A Tree Falls in Needwood Forest
A buckboard wagon bearing two men in tattered jackets rolled slowly toward the tidy homestead of Lars and Elsie Thomond. The older man, named Joshua Alder, sat on the driver’s bench alongside his son, Jacob, whom he had brought along to help Lars take down a tree in Needwood Forest. Lars intended to use the wood as building material for his new barn, an innocent enough task. Joshua and Jacob, however, approached their work with a keen sense of foreboding, for logging in Needwood Forest had long been proscribed. In fact, twenty years had passed since the last logging party from Needwood Village had entered the forest and while there it had encountered horrors of which the local populace still spoke. Now Lars sought to break the timber ban and take a forbidden tree, an act that made Joshua and Jacob distinctly uncomfortable.
Arriving in the yard by Lars’s house, Joshua called the horses to a stop and set the handbrake.
“Hello, Lars!” he called to announce their arrival, and climbed down to the ground. Jacob did the same and waited beside the horses for Lars to appear.
Recent immigrants from Scandinavia, Lars and Elsie Thomond had arrived in Needwood Village via Baltimore, where they had earned sufficient money over a decade to buy land and a small house near Needwood Forest. Both Lars and Elsie stood taller than most of the locals, but at six-foot-two with thick arms, ginger hair, and a heavy beard, Lars in particular cut an imposing figure. His Norwegian ancestors had once sailed the mighty North Atlantic in dragon ships, conquering the coasts of England and Scotland with fire and sharpened steel. For all of his imposing size, however, Lars Thomond possessed a moderate temperament and in his day he subdued naught but disobedient sheep.
Striding from his house into the yard, Lars propped his wide-brimmed hat atop his head and went to greet his guests.
“Greetings, Joshua,” he said, shaking the older man’s hand. “I see you have your son with you. Where are the others?”
“Good morning, Mister Thomond,” said Joshua, respectfully removing his hat. “We met them in town at daybreak to make the journey, but they all begged off. Only Jacob here agreed to come and that’s because his mother told him to keep an eye on me.”
“We’re not keen on heading into Needwood Forest, Mister Thomond,” added the youth.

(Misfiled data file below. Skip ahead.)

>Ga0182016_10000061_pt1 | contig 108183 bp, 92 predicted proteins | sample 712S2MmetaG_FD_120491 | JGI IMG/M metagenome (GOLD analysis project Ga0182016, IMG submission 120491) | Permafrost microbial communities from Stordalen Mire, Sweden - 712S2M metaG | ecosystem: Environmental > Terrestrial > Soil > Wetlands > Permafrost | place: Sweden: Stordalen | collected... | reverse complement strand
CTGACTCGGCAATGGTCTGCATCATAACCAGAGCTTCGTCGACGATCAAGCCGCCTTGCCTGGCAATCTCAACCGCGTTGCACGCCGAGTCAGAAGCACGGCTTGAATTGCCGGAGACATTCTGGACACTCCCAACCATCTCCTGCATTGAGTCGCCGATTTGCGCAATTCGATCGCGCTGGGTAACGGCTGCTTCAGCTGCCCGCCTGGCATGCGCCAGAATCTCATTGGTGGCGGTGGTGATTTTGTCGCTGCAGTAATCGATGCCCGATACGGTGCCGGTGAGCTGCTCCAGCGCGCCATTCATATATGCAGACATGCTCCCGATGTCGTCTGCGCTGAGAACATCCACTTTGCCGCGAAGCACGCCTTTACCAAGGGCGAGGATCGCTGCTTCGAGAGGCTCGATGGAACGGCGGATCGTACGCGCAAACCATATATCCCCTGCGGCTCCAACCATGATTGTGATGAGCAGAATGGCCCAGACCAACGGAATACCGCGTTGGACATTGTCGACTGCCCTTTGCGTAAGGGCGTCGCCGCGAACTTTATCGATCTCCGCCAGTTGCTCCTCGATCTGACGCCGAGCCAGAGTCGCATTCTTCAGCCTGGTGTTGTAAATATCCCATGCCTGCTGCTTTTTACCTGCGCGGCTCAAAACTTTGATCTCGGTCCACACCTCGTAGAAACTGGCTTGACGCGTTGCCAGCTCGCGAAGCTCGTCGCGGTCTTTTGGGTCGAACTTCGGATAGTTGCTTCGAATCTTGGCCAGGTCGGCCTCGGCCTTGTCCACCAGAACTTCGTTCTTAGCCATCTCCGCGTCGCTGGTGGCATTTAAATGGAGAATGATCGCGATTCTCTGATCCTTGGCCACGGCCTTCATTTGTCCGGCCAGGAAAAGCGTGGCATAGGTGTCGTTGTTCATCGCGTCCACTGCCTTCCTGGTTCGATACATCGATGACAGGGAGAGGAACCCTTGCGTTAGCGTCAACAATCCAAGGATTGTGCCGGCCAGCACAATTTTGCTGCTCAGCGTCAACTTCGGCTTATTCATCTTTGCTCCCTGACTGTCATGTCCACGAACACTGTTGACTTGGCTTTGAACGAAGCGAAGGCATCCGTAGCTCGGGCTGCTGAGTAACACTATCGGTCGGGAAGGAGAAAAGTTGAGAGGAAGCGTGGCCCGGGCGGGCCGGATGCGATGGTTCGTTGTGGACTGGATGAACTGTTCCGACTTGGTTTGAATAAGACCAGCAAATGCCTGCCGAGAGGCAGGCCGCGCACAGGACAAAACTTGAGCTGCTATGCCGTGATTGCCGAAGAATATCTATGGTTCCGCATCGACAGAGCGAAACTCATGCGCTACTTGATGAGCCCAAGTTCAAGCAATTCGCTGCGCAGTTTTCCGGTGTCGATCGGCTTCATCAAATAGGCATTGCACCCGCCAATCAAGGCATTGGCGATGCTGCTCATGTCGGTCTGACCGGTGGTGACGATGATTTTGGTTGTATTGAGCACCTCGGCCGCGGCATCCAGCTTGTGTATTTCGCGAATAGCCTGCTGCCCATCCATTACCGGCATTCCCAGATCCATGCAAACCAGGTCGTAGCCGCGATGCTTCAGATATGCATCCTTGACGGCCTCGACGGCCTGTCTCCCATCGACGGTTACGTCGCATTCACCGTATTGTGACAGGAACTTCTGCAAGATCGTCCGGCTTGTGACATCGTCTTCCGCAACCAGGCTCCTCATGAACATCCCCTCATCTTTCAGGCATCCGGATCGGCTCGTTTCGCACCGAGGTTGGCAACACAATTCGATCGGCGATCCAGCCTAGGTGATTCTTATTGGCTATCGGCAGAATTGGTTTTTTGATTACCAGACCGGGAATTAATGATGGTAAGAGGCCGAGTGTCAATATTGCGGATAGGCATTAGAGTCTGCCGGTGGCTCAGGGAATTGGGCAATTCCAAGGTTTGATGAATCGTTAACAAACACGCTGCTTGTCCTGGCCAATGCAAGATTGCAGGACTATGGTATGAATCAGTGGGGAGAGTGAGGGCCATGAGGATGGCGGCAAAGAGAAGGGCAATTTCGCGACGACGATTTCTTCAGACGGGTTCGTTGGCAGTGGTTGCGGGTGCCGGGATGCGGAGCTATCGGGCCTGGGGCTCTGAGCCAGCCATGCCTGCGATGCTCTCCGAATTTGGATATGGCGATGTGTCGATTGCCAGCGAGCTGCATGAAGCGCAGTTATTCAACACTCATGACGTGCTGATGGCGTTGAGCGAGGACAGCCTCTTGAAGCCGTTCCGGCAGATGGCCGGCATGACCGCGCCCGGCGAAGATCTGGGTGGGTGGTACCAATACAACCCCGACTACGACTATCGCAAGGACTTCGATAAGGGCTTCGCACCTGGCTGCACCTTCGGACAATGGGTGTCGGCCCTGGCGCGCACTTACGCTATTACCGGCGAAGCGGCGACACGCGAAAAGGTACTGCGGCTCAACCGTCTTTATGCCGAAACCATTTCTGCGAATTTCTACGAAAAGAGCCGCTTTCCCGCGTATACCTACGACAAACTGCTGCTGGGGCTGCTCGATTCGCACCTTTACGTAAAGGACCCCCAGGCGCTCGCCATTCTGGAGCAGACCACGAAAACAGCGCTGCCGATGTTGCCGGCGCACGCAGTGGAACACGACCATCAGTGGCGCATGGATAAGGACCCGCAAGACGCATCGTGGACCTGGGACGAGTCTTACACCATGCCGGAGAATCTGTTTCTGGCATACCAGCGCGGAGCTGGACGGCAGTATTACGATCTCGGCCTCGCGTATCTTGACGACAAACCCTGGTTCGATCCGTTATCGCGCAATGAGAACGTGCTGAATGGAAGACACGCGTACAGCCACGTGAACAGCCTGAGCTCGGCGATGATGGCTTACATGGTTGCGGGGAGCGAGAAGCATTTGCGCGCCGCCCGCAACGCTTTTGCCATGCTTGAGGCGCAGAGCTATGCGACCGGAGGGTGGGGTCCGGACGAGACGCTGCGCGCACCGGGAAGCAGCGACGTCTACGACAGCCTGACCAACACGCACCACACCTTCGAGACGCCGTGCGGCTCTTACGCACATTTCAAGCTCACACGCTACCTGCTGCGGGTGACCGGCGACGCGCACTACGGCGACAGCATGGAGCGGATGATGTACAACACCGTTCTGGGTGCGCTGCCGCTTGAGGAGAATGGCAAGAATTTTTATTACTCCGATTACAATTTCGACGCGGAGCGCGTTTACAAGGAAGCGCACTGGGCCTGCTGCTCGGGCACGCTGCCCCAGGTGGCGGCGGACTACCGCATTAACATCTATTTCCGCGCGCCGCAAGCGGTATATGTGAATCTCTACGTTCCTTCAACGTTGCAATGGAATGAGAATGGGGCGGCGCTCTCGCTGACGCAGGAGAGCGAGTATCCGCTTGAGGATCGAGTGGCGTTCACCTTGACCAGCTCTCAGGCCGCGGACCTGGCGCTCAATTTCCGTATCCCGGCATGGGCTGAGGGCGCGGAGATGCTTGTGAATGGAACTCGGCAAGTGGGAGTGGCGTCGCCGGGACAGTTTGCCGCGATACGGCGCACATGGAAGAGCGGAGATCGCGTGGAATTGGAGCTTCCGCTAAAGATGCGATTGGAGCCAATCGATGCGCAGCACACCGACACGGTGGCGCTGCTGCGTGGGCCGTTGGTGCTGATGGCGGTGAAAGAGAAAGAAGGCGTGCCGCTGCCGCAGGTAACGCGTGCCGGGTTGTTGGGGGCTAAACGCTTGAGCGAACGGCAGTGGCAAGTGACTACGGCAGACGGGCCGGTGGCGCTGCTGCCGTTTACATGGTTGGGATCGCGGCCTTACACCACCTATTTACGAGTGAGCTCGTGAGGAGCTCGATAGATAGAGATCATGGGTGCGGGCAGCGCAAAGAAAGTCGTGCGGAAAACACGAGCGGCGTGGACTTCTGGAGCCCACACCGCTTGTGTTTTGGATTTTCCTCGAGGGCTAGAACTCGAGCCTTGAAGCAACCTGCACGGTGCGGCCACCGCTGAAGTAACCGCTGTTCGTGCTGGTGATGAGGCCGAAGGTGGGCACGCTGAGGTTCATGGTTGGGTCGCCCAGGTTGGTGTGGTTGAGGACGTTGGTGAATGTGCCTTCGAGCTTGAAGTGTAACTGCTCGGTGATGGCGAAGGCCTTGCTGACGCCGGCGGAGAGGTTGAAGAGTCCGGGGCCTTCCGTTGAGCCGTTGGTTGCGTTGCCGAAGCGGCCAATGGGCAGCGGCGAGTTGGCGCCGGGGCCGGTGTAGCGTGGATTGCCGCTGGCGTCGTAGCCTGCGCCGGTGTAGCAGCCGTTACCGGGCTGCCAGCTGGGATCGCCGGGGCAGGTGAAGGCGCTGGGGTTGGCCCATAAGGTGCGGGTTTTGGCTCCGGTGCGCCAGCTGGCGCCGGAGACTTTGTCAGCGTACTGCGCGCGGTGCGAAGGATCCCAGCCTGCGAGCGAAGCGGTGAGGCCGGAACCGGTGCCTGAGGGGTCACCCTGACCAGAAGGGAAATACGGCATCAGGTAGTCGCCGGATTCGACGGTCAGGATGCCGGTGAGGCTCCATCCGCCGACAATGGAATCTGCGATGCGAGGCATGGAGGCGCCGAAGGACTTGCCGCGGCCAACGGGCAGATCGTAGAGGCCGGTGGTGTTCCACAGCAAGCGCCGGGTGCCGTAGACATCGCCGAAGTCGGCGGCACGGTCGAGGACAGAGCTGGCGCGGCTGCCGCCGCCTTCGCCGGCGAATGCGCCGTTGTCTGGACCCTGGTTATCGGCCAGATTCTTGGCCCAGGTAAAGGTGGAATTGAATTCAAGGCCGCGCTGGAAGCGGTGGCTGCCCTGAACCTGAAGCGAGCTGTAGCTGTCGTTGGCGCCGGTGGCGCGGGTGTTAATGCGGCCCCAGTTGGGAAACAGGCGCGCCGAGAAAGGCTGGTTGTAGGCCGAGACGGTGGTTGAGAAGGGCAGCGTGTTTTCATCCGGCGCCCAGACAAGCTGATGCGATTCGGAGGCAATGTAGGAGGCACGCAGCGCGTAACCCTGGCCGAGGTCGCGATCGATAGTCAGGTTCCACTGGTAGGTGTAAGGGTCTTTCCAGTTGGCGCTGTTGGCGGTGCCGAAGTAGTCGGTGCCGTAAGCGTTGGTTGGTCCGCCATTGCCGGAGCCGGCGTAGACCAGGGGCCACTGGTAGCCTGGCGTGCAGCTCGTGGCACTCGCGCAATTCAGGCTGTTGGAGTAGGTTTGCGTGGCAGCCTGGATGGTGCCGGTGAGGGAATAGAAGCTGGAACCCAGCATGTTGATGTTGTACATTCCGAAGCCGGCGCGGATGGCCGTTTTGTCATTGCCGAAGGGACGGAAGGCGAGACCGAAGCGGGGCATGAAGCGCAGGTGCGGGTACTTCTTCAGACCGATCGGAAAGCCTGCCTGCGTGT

Lars cast a befuddled glance at Jacob and scratched his head. “I don’t understand. I paid good money, and in gold too. Why do none of Needwood’s men want to work?”
Joshua drew a small leather pouch from his work jacket and held it out to Lars. “Here is your coin, Mister Thomond. It’s all there. Every penny.”
Lars reached for the pouch and sighed as the coins clinked in his palm. Looking up at the mountainside beyond his land, he gazed at the miles of prime timber that covered the length of Long Mountain. Just one of the gnarled giants in Needwood Forest could provide enough wood to build his barn. Yet as strong as Lars was he could not do the work of cutting and hauling it himself. He needed as many men as he could find to complete the job properly.
Running his hand down his face, Lars peered back at the older man. “Joshua, tell me true, why do the people here fear Needwood Forest? No one will explain it to me.”
A shadow passed over Joshua’s face. “Maybe we could go inside and talk, Mister Thomond. I’d prefer not speak of Needwood outside.”
“Why, what’s wrong with outside?” asked Lars, now thoroughly puzzled. “There’s no one here but us.”
“Please, Mister Thomond. Do me this kindness.”
“Very well,” shrugged Lars. “I’d like some coffee anyhow before we get started.”
Leading Joshua and his son into the kitchen, Lars found Elsie stoking coals in the iron stove. A modest kitchen table stood in the middle of the room and on it sat a wedge of cheese, blackberry jam, and a loaf of brown bread.
“Elsie, this is Joshua Alder and his son Jacob,” said Lars, shutting the door behind them.
The strawberry-blonde Elsie rose from her crouch to greet them.
“Hello, gentlemen, I am pleased to make your acquaintance,” she said. “Do take a seat and I will bring you some hot coffee.”
“We’re much obliged, ma’am,” nodded Joshua. “You sit over there, Jacob. I’ll take this one here.”
Lars lowered himself onto a chair opposite the men and tore off a chunk of the heavy bread. “Alright, Joshua,” he said as he chewed, “now we are inside. Tell me about Needwood Forest. I can see from my yard the quality of the wood there. Why will no one use it?”